Parks v. State, No. F-79-3

CourtUnited States State Court of Criminal Appeals of Oklahoma. Court of Criminal Appeals of Oklahoma
Writing for the CourtBRETT
PartiesRobyn LeRoy PARKS, Appellant, v. The STATE of Oklahoma, Appellee.
Docket NumberNo. F-79-3
Decision Date26 August 1982

Page 686

651 P.2d 686
Robyn LeRoy PARKS, Appellant,
v.
The STATE of Oklahoma, Appellee.
No. F-79-3.
Court of Criminal Appeals of Oklahoma.
Aug. 26, 1982.
Rehearing Denied Sept. 28, 1982.

Page 688

An appeal from the District Court, Oklahoma County; Joe Cannon, District Judge.

Robyn LeRoy Parks, appellant, was convicted of Murder in the First Degree in Oklahoma County District Court, Case No. CRF-77-3159. He was sentenced to death and appeals. AFFIRMED.

Robert A. Ravitz, Asst. Public Defender, Oklahoma City, for appellant.

Page 689

Jan Eric Cartwright, Atty. Gen., State of Oklahoma, Susan Talbot, Asst. Atty. Gen., Chief, Appellate Criminal Division, Oklahoma City, for appellee.

OPINION

BRETT, Presiding Judge:

Robyn LeRoy Parks was found guilty of Murder in the First Degree pursuant to Laws 1976, ch. 1, § 1, now 21 O.S.1981, § 701.7 in the District Court of Oklahoma County, Case No. CRF-77-3159. Subsequent to a hearing on aggravating and mitigating circumstances, the jury voted to impose the death penalty.

At approximately 4:30 a. m. on August 17, 1977, the victim, Abdullah Ibrahim was found shot to death on the floor of the Gulf Service Station where he was employed. An unused charge slip bearing various notations on both the front and back, which was apparently used as a scratch pad to compute the customers' purchases and figure tax, was found at the scene of the homicide by an investigating police officer. This same charge slip also had a license tag number written across the front of it, XZ-5710. It was subsequently determined that the owner of the vehicle bearing that license tag number was Robyn LeRoy Parks.

On August 29 and 30, 1977, James Clegg, an informant, allowed representatives of the State to tape two phone conversations that Clegg had with the appellant who was then in San Pedro, California. During the course of the August 29th telephone conversation, Parks told Clegg that he shot Abdullah Ibrahim because Ibrahim had written down his tag number and Parks was afraid Ibrahim would call the police when he realized Parks' credit card was hot. During the August 30th phone conversation, Parks revealed the location of the gun that he used to shoot the victim. At that location, a .45 calibre pistol in a holster and a box of .45 calibre ammunition was found by Clegg who was accompanied by a police detective.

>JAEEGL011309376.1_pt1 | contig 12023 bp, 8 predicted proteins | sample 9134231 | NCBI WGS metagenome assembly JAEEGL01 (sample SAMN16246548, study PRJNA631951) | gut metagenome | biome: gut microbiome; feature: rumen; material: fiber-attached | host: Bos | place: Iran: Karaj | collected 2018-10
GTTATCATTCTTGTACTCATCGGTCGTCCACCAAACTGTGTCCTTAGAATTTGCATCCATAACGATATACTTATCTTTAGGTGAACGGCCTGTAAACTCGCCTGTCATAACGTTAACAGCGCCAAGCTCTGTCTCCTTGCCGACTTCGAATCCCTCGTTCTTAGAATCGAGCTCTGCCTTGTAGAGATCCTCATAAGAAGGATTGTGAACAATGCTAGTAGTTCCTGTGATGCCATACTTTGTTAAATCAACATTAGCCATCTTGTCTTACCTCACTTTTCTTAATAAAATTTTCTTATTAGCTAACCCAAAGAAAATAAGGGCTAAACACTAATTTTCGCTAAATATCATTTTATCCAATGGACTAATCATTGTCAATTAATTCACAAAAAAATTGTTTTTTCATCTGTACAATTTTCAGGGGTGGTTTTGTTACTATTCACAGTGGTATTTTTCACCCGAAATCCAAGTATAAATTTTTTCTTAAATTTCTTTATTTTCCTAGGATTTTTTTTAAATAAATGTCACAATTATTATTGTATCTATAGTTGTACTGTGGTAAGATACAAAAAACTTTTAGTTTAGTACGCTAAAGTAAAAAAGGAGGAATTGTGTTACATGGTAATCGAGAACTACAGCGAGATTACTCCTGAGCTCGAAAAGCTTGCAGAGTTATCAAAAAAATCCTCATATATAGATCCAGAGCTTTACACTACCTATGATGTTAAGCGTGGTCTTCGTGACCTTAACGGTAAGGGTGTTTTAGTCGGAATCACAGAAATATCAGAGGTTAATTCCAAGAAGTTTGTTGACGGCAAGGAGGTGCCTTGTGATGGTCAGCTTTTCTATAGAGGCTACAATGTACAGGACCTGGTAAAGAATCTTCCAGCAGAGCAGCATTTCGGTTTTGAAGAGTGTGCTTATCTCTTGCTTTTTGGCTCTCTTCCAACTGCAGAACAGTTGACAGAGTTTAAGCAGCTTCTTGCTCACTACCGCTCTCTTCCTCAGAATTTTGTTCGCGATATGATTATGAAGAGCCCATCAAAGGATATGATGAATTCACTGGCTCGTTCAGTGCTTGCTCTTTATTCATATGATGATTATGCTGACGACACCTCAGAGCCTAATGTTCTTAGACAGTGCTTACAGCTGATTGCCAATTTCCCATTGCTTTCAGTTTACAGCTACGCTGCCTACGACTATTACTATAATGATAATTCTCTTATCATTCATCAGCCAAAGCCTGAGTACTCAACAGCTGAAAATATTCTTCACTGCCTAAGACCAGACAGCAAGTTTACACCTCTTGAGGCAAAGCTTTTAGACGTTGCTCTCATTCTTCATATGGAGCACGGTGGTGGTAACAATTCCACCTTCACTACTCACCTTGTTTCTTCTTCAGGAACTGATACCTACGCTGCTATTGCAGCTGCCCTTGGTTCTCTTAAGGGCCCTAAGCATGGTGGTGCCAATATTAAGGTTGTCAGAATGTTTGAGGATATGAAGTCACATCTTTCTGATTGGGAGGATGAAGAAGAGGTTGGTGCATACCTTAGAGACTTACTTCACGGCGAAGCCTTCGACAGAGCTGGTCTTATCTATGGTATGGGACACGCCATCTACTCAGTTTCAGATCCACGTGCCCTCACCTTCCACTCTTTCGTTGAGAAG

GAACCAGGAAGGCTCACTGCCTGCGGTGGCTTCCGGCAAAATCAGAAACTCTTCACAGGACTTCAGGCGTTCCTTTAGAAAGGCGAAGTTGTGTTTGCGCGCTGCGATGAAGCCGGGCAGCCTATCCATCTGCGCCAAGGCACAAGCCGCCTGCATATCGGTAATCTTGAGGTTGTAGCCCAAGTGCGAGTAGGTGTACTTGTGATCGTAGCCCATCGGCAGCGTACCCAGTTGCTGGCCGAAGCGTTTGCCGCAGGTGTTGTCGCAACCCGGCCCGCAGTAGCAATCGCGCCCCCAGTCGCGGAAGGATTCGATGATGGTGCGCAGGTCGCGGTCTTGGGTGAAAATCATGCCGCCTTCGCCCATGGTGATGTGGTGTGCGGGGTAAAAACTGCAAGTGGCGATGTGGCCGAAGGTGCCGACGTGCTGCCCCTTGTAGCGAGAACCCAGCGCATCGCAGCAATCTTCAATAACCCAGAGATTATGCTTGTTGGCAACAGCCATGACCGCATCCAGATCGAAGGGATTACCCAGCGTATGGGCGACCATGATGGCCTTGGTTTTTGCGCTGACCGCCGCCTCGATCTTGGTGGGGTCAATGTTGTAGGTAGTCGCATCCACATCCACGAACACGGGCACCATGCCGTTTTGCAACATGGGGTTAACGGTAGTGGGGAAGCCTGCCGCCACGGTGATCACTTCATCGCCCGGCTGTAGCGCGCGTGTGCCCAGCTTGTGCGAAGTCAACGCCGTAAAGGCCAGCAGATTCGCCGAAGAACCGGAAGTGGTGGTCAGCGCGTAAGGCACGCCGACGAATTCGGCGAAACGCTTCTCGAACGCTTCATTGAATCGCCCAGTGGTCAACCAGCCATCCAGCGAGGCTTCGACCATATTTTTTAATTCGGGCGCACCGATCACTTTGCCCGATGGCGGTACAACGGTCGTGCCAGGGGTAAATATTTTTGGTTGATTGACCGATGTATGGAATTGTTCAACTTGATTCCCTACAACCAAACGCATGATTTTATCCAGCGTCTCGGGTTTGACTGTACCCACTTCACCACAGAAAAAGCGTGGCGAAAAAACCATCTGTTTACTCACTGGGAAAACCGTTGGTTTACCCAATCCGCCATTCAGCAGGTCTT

Robyn Parks testified in his own defense that the answers he gave on the two tapes were not true, that he had made the incriminating statements in order to protect his family from further harassment. He claimed that on an earlier day he had obtained gas at the station and because he did not have the money with which to pay, the attendant wrote down his license tag number. He returned the same night to pay for the gas. He further testified that on the night of the murder, he had stayed at the home of Elaine Sheets.

During the second stage of the trial, the State offered three aggravating circumstances to justify imposition of the death penalty. In mitigation, the State offered the testimony of Robyn Parks' father. The jury found one aggravating circumstance, that the murder was committed for the purpose of avoiding or preventing a lawful arrest or prosecution.

Error is first alleged in the trial judge's refusal to allow an instruction on the offense of Murder in the Second Degree pursuant to Laws 1976, ch. 1, § 2, now 21 O.S.1981, § 701.8(2). The desired instruction would have allowed the jury to determine, based on the evidence, that the appellant murdered the victim while the appellant was committing the felony of using a fraudulent credit card in violation of Laws 1981, ch. 86, § 4, now 21 O.S.1981, § 1550.22.

Both parties agree that a defendant is entitled to have an instruction on a lesser included offense where the evidence warrants it. Beck v. Alabama, 447 U.S. 625, 100 S.Ct. 2382, 65 L.Ed.2d 392 (1980); 22 O.S.1971, § 916. The trial court determined as a matter of law that the evidence was insufficient in the present case to allow the jury to find that the appellant was using a fraudulent credit card, thus there could be no justification for a finding of second degree murder.

The sole evidence offered to the jury to support a finding that the appellant was using a fraudulent credit card was the appellant's own statement made during the tape recorded conversation with the informant, Clegg. Aside from that statement,

Page 690